walking down the middle of the street in San Francisco

Some of our coyotes are dispersing right now as their parents prepare for the next breeding season. Usually between the ages of 1-3, coyotes disperse: they leave their birth homes to make their own way in the world. A coyote may be forced to leave by a sibling or parents, or it may leave on its own. As they explore new areas where they have not been before, you might see one — hurrying through a neighborhood, either down a street or on the sidewalks. They stick to these passageways because coyotes, just like humans, like taking the *path of least resistance*. When they find a place with adequate natural cover, they might try it out as a place to take refuge for a while.

on the sidewalks

on the sidewalks in the heart of San Francisco

They may live for the time-being without a territory and alone. Recently dispersed coyotes tend to live in smaller open spaces, and in-between and on the edges of other coyotes’ claimed territories, and they are not territorial. These individuals are called transients or interlopers. Transients include not only dispersed youngsters, but others who have been displaced from a family — even oldsters! Being social animals, they may get lonely and may at times seek out the company or achieve a mutual *truce* with amenable dogs although they are usually not quite willing to let down their guard totally to become friends.

traversing the neighborhood

traversing a San Francisco neighborhood

Please do not befriend them, and never feed them. As consummate hunters and opportunistic eaters, they are totally able to provide for themselves. Please let them do this. Instead of being friendly, give them the cold-shoulder. They will be safer and so will your pets if you keep this psychological barrier in-place.

And please remember that, *a fed coyote is a dead coyote* — this has become a saying everyone should know. Food conditioning, which results from feeding them, causes coyotes to hang around humans, and sometimes approach and demand food. Wild animals normally defend themselves from fright, a startle, or anything else by nipping, and they will do so if provoked, even if you don’t think you are provoking them.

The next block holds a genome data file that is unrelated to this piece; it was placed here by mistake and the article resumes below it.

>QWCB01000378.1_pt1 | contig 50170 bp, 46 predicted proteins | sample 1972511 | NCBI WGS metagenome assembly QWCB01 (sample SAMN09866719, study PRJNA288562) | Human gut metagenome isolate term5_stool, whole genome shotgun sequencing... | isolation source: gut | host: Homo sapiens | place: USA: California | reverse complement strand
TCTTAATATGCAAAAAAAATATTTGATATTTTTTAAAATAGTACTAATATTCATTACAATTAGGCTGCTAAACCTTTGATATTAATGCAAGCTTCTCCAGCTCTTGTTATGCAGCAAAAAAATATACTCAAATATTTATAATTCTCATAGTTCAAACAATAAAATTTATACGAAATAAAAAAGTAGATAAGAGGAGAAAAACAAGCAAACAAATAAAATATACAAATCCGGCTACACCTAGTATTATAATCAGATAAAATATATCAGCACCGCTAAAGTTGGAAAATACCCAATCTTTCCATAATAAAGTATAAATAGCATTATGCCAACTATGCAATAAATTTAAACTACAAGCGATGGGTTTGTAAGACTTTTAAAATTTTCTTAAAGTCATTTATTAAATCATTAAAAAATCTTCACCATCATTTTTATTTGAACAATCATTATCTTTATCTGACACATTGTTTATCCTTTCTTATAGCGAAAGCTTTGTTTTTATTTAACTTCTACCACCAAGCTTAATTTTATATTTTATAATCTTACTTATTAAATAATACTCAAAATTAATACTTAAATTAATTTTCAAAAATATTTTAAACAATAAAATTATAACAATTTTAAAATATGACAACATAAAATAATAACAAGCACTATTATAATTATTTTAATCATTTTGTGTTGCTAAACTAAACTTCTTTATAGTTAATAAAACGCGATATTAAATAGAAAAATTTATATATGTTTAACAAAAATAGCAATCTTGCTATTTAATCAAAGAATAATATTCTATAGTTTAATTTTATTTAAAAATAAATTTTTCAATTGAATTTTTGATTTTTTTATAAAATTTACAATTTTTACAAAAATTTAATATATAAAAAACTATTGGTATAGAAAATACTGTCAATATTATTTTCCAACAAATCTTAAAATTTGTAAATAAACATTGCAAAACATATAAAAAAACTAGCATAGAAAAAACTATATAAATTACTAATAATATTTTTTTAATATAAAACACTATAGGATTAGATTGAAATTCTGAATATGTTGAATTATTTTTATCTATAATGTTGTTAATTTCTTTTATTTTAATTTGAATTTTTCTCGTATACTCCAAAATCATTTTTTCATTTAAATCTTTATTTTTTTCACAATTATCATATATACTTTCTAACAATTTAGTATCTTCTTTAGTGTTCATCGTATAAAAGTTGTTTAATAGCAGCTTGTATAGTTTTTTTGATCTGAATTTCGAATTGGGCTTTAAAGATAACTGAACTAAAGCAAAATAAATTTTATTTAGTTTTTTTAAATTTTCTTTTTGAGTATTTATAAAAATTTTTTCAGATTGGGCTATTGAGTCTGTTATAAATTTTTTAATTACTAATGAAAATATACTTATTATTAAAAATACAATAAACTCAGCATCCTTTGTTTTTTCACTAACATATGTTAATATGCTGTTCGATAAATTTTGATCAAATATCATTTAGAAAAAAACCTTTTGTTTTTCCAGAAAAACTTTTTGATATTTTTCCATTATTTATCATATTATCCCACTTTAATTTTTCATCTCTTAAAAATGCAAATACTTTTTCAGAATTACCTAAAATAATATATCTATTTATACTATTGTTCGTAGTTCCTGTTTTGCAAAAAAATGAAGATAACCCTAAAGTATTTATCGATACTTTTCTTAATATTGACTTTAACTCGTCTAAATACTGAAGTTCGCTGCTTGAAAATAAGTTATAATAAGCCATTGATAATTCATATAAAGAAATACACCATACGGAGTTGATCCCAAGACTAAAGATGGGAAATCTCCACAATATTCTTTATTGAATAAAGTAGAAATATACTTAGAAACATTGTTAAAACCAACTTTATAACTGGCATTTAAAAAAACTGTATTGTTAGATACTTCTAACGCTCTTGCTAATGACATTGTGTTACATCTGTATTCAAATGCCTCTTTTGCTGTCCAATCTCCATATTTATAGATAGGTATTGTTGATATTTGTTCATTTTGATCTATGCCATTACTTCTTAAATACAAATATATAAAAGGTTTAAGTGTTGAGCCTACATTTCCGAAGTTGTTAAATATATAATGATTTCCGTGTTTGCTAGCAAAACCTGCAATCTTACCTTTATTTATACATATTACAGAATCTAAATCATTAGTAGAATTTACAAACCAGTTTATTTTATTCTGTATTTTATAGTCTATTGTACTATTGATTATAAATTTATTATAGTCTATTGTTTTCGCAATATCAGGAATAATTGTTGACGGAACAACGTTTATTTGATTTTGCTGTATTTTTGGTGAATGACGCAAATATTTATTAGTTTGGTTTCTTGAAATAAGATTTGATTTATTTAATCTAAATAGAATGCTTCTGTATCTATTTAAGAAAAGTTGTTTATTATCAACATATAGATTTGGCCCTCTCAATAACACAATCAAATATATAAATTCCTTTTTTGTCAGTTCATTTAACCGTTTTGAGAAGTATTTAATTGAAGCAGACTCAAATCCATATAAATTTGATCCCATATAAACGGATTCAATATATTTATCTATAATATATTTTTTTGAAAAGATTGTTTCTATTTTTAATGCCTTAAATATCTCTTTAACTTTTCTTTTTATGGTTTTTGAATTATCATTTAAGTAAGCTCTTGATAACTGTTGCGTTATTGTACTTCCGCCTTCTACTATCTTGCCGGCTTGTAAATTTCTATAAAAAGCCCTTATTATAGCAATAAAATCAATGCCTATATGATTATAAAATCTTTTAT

In alleyways

In alleyways

They will, of course, continue looking for a territory which has not already been claimed by another coyote family, or one that has been vacated for a number of reasons by another family.

Note that, once the carrying capacity of an area is filled, such as in San Francisco, coyotes move out of the city and south, where they have been found as far away as 60 miles within just a week or so. Dispersion is a high-risk time when more coyotes than usual are killed by cars. Please be careful when you drive.

finally, in a natural open space where there is hard orange for her to hide in

finally, she comes to a natural open space where there is natural coverage for her to hide in. San Francisco has plenty of these small havens.

No Need to Get Up to Howl


Sirens sounded, HE responded in the distance, and then SHE (depicted here) responded to him. She had been napping and apparently she wasn’t ready to get up, so she didn’t. Hers are the high pitched, smooth vocalizations nearby in the foreground; his are the lower pitched barks in the background. She lay her head down and went back to sleep when she was through vocalizing.

The Log Wobbled From Under Her

Have you ever stood on a log and then had it wobble out from under you because it wasn’t as solidly planted as you had imagined?

Perching high on a log for a view

Perching high on a log for a view

So, I watched this happen to a coyote. She stood on a log for a better view — coyotes like perching high for good views — and watched the world go by. Coyotes are sure footed, but how could she have known that the footing of the footing was not a sure thing? It wasn’t. The log began wobbling under her weight, and then she, too, began wobbling. She lost her balance and jumped off to investigate. She pulled and tugged on the log, this way and that, and finally she pushed it and it began to roll down the hill.

She, as we would have, watched in amusement as it rolled off. Unlike us, she went after it — maybe she was thinking, “tit for tat”? First she chased it, then she bit at it a few times — “take that!” “It’s not nice to play tricks on wildlife!” And then she pushed it with her front legs and it rolled some more, with her chasing after it.

Coyotes are particularly fun-loving and know about tricks. They play tricks on each other, and tease each other all the time. So maybe this young coyote — a loner without a family to interact with — was just doing to the log what she would have done to a sibling had she had a sibling around.

Or maybe she just really wanted a peaceful perch from which to view the world, because when the log stopped rolling at a pile of brush which would have blocked her view had she tried to get up on it, she found another perch and remained there, doing what she had wanted to do in the first place: watching the world go by!

Ahhh, here's another log that can be used for a lookout

Ahhh, here’s another log that can be used for a lookout